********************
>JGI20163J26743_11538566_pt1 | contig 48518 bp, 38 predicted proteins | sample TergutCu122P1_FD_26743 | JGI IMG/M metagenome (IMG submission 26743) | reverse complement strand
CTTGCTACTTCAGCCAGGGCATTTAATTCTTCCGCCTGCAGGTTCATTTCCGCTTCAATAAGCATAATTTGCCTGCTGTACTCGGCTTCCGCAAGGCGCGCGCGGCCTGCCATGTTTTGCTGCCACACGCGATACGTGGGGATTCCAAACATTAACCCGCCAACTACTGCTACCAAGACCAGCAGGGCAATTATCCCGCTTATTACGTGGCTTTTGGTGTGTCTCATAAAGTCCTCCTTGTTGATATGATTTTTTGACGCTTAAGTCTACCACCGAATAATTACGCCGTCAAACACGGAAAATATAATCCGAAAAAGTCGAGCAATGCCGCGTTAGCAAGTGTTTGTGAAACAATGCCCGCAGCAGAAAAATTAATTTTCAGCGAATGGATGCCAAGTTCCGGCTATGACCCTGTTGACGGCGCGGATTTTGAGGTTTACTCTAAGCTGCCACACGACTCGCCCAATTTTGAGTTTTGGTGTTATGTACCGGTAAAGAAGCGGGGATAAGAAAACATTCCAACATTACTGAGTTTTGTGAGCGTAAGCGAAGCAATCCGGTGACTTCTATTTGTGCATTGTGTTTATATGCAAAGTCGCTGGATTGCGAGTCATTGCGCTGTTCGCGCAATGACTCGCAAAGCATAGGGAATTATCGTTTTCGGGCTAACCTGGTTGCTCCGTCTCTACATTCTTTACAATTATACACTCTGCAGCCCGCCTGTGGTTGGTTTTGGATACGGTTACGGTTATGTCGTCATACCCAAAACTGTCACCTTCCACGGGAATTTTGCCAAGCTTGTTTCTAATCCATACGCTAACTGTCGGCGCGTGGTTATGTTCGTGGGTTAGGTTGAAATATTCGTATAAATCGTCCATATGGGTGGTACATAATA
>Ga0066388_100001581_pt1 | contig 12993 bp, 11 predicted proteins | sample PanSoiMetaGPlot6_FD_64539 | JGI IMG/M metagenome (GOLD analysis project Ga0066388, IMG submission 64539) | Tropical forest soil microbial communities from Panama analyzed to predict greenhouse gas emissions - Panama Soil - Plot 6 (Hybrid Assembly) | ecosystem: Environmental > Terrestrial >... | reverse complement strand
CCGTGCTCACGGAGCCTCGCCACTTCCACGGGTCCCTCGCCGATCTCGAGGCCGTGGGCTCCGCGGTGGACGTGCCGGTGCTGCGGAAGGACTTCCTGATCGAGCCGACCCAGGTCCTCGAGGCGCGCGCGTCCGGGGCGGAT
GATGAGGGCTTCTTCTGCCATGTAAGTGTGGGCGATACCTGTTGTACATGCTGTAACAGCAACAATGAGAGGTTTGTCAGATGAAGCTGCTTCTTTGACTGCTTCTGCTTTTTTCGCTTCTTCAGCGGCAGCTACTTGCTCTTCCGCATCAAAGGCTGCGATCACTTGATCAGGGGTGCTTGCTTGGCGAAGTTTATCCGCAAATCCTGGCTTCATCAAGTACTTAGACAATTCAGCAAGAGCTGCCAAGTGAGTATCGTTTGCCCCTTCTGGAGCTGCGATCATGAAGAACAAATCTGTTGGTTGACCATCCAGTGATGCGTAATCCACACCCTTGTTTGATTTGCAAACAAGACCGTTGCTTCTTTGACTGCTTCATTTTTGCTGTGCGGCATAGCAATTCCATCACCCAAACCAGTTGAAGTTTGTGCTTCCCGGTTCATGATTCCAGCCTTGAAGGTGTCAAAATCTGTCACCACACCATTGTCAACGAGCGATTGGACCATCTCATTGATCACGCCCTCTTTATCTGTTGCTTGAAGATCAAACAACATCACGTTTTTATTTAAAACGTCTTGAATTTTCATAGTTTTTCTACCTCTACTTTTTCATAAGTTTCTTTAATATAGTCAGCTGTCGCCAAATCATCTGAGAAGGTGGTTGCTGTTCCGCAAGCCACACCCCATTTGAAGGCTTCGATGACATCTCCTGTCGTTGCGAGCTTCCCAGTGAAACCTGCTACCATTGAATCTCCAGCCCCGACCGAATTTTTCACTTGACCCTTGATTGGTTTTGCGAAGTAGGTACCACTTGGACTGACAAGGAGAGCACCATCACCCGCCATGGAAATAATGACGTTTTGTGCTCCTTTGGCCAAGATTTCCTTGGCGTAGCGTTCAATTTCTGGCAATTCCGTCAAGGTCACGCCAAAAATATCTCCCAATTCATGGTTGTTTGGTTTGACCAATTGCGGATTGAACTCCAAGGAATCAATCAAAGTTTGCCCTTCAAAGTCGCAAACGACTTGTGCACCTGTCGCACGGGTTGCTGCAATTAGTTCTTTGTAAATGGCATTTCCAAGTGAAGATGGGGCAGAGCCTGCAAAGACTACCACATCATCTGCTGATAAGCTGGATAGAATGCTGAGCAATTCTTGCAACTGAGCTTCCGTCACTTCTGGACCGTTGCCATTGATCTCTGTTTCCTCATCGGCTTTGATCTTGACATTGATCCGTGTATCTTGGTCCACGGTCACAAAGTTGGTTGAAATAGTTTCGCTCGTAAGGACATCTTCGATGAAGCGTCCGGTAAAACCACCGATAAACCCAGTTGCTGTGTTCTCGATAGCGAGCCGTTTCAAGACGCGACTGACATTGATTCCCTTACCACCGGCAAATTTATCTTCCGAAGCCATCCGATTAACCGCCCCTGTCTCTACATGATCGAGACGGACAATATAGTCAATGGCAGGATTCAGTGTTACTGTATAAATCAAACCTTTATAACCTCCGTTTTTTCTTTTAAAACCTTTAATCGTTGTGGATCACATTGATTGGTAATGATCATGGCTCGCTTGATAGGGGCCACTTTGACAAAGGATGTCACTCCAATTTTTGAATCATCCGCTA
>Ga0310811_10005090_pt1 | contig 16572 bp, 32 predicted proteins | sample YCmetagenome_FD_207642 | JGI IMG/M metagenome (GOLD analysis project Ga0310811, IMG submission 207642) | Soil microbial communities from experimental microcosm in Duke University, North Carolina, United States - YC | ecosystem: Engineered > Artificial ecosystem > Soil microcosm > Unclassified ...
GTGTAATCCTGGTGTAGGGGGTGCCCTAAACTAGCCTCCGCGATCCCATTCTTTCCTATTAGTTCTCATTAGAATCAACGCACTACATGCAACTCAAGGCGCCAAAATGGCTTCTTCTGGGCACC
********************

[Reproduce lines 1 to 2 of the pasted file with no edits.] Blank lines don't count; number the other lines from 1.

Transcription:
>JGI20163J26743_11538566_pt1 | contig 48518 bp, 38 predicted proteins | sample TergutCu122P1_FD_26743 | JGI IMG/M metagenome (IMG submission 26743) | reverse complement strand
CTTGCTACTTCAGCCAGGGCATTTAATTCTTCCGCCTGCAGGTTCATTTCCGCTTCAATAAGCATAATTTGCCTGCTGTACTCGGCTTCCGCAAGGCGCGCGCGGCCTGCCATGTTTTGCTGCCACACGCGATACGTGGGGATTCCAAACATTAACCCGCCAACTACTGCTACCAAGACCAGCAGGGCAATTATCCCGCTTATTACGTGGCTTTTGGTGTGTCTCATAAAGTCCTCCTTGTTGATATGATTTTTTGACGCTTAAGTCTACCACCGAATAATTACGCCGTCAAACACGGAAAATATAATCCGAAAAAGTCGAGCAATGCCGCGTTAGCAAGTGTTTGTGAAACAATGCCCGCAGCAGAAAAATTAATTTTCAGCGAATGGATGCCAAGTTCCGGCTATGACCCTGTTGACGGCGCGGATTTTGAGGTTTACTCTAAGCTGCCACACGACTCGCCCAATTTTGAGTTTTGGTGTTATGTACCGGTAAAGAAGCGGGGATAAGAAAACATTCCAACATTACTGAGTTTTGTGAGCGTAAGCGAAGCAATCCGGTGACTTCTATTTGTGCATTGTGTTTATATGCAAAGTCGCTGGATTGCGAGTCATTGCGCTGTTCGCGCAATGACTCGCAAAGCATAGGGAATTATCGTTTTCGGGCTAACCTGGTTGCTCCGTCTCTACATTCTTTACAATTATACACTCTGCAGCCCGCCTGTGGTTGGTTTTGGATACGGTTACGGTTATGTCGTCATACCCAAAACTGTCACCTTCCACGGGAATTTTGCCAAGCTTGTTTCTAATCCATACGCTAACTGTCGGCGCGTGGTTATGTTCGTGGGTTAGGTTGAAATATTCGTATAAATCGTCCATATGGGTGGTACATAATA